The Imaging Lab is partner in the ArtGarden research project. The project aims to test and develop an efficient (“best practices”) matrix (tool – protocol) for monitoring, imaging and documenting (art-technical), fragile historic mixed media objects. This is used to facilitate decision making during conservation and preservation practice.
The Imaging Lab is involved to investigate the historical materials and techniques through scientific imaging tools such as multi-spectral imaging or the Microdome (developed within the RICH project)
The focus of the project is the guiding and evaluation of conservation treatment and the transportation, display in a museum environment and long-term storage of complex degraded historic mixed media artefacts. Up until now, guidelines have concentrated on one material characteristic. The complex nature of a large number of historic mixed-media artefacts in museum collections is more challenging and less developed. The ArtGarden project combines documentation, conservation and preservation protocols (Terminology defined by ICOM-CC, New Delhi, 2008) to create an innovative tool to support collection care, maintenance, display and valorization of complex historic collection artefacts.
Royal Institute for Cultural Heritage, KIK/IRPA
University of Antwerp
A project funded by Belspo/BRAIN.
In a previous blogpost, we introduced the FINGERPRINT project. FINGERPRINT is an interdisciplinary collection and data management project on the exceptional collection of graphic works by Pieter Bruegel the Elder (ca. 1520-1569). It involves the collection and processing of a large amount of visual and material data. To obtain that visual data we have an extensive toolbox at our disposal: a high resolution medium format digital back, a motorized repro stand, a Nikon DSLR modified for multispectral imaging with a collection of multispectral filters, the RICH microdomes and much more. A brief overview. Continue reading
The KU Leuven University Archives requested a digital reproduction of a porcelain card. A porcelain card is a 19th century lithographic printing technique that uses either white lead or kaolin to produce prints with a very distinct shimmer (more information here). Because this shimmer is an essential aspect of the porcelain card, we somehow had to preserve some of the shine in our reproduction. Since common digitization techniques are obviously tailored to minimize the amount of reflection, this turned out to be quite a challenge. Continue reading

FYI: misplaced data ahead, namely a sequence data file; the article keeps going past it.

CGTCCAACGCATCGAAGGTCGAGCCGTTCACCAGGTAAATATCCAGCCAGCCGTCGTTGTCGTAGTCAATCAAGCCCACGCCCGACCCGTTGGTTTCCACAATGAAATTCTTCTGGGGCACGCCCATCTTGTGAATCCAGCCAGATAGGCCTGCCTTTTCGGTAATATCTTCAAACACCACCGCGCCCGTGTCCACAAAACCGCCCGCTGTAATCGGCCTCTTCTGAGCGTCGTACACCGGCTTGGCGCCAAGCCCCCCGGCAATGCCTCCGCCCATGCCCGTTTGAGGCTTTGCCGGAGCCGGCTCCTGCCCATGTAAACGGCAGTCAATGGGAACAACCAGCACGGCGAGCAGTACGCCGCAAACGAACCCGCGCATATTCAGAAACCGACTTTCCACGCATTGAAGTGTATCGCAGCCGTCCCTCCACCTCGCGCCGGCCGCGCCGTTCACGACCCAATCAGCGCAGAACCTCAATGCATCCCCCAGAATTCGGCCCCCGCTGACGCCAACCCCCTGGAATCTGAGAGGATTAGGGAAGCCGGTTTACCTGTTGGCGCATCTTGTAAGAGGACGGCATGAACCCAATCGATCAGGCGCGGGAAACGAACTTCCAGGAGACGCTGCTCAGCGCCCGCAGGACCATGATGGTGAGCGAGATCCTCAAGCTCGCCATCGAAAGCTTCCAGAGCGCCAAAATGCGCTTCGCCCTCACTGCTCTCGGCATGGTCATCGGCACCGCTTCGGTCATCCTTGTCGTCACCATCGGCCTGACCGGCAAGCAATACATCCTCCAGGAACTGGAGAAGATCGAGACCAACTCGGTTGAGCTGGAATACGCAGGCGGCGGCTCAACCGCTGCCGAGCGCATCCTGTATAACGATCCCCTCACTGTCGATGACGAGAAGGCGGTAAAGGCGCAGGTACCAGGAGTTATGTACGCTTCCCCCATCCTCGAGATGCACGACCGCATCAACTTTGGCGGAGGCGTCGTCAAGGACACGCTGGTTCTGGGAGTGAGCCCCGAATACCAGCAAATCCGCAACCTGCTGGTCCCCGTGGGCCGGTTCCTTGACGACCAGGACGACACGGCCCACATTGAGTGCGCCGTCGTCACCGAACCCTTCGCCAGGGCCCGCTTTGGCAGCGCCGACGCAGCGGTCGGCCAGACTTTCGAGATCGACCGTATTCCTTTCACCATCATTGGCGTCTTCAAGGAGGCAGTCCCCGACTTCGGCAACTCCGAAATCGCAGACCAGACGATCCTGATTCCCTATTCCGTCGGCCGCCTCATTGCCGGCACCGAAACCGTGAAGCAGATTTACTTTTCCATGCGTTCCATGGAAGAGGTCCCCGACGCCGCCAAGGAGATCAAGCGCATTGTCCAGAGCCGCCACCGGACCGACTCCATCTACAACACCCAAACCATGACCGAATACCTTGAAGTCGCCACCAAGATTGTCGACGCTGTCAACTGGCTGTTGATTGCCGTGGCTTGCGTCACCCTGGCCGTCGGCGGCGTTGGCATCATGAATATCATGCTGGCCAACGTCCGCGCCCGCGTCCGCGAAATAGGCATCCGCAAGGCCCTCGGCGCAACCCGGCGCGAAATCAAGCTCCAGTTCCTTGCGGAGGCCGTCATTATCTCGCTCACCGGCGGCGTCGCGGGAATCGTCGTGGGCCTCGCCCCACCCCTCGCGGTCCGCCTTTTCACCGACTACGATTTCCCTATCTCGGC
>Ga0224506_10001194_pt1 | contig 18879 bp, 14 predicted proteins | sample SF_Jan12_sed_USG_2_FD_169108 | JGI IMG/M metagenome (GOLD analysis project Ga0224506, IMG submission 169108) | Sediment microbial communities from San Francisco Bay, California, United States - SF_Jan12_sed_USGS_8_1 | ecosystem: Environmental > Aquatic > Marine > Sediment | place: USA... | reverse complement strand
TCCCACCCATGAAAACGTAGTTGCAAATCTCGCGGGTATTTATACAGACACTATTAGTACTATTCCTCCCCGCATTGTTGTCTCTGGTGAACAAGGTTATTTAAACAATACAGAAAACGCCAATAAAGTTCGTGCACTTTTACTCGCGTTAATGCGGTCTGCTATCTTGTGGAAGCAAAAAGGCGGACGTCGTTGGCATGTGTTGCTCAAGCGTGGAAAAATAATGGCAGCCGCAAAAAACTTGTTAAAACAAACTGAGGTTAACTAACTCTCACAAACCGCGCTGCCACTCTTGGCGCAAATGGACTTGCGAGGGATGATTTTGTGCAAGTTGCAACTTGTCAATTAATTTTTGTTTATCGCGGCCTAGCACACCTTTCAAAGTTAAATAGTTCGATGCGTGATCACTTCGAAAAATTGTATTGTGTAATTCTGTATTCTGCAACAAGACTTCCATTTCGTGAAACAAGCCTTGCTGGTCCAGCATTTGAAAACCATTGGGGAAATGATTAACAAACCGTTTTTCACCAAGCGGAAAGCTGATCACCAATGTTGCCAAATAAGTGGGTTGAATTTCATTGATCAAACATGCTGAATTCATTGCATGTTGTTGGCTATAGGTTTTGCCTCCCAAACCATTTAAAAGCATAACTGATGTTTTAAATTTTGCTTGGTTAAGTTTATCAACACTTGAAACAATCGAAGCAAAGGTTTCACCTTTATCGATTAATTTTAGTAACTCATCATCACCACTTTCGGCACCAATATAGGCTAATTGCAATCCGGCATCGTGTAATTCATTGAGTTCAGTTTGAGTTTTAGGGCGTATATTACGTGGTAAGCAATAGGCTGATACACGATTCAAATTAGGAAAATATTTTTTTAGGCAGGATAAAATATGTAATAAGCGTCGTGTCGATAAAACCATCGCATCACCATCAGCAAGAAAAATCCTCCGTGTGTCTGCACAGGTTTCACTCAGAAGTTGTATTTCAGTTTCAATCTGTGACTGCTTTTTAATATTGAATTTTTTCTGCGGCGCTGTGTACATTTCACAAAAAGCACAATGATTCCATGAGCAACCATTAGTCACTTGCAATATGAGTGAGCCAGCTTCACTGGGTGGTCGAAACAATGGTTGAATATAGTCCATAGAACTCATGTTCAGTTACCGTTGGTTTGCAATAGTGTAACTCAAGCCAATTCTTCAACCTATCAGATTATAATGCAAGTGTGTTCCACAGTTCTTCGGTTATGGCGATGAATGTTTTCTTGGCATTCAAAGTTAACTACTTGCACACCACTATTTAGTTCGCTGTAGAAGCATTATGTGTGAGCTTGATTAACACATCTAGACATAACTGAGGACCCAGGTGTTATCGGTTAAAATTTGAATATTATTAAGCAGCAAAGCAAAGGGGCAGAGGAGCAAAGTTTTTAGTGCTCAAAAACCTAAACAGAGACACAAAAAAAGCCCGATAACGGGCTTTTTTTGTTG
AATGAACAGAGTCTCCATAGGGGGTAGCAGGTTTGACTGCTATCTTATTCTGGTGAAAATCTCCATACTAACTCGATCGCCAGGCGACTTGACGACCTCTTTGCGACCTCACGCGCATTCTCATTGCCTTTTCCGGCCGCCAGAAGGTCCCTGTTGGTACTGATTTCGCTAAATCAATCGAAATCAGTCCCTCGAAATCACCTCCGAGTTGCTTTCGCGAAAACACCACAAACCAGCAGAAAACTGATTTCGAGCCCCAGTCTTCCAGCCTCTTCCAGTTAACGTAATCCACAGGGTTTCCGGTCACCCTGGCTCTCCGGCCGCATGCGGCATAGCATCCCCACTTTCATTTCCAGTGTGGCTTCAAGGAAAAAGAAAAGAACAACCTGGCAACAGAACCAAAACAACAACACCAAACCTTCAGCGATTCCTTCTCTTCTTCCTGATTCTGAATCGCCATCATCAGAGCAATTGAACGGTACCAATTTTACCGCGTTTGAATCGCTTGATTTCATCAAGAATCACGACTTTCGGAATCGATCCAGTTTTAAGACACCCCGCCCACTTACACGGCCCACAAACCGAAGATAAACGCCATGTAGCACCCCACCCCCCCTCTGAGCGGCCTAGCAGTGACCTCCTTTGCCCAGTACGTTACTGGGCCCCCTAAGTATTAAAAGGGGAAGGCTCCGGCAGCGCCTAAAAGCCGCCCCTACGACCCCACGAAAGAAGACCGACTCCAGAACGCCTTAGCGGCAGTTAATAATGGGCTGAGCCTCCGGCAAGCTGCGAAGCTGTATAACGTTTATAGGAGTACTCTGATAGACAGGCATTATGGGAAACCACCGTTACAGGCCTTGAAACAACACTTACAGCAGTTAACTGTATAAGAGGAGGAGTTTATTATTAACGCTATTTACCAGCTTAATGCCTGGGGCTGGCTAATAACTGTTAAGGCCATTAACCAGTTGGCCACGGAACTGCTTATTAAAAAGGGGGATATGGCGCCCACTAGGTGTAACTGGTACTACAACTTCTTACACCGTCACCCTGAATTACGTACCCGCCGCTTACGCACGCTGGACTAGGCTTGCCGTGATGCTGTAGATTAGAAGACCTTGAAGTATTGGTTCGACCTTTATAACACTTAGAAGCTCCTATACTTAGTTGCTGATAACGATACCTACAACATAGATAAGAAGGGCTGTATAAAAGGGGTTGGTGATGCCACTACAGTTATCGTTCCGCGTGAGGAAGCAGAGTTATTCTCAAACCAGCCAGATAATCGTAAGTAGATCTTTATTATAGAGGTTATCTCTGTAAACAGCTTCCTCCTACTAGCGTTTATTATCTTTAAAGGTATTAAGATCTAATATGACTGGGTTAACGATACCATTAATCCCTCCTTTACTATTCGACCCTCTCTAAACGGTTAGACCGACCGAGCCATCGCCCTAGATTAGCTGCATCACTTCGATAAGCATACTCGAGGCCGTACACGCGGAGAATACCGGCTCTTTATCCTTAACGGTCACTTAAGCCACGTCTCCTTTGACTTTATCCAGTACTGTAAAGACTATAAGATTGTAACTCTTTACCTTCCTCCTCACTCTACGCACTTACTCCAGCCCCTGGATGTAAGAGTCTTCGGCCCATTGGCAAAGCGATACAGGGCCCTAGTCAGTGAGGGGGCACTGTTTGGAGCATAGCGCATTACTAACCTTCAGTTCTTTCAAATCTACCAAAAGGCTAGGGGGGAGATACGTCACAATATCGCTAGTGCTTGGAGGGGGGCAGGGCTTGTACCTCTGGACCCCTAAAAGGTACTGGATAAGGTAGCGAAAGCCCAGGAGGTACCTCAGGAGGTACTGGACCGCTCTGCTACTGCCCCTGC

iQ-Analyzer report, ColorChecker SG – own measurements
In a previous post we discussed the use of the X-Rite ColorChecker SG card and the online platform delt.ae as a means to control and validate the colour accuracy of our digitisation workflows. Whilst that process allows for a quick colour management, we found it to be somewhat insufficient in those cases where we want to take the quality of our captures to the next level. Continue reading
Every now and then, a true masterpiece enters the Imaging Lab at the University Library of the KU Leuven. Currently on the Conservation Copy Stand is an early sixteenth-century masterwork of Flemish Illumination in Ghent-Bruges style: the famous Mayer van den Bergh Breviary. Continue reading
Today marked an important date within the Magister Dixit project (Lectio) as image number 100.000 was captured. Continue reading
The University Library has a collection of 159 posters from the First World War, with the official announcement by the (mostly German) government. These were digitized in recent months and are now accessible online.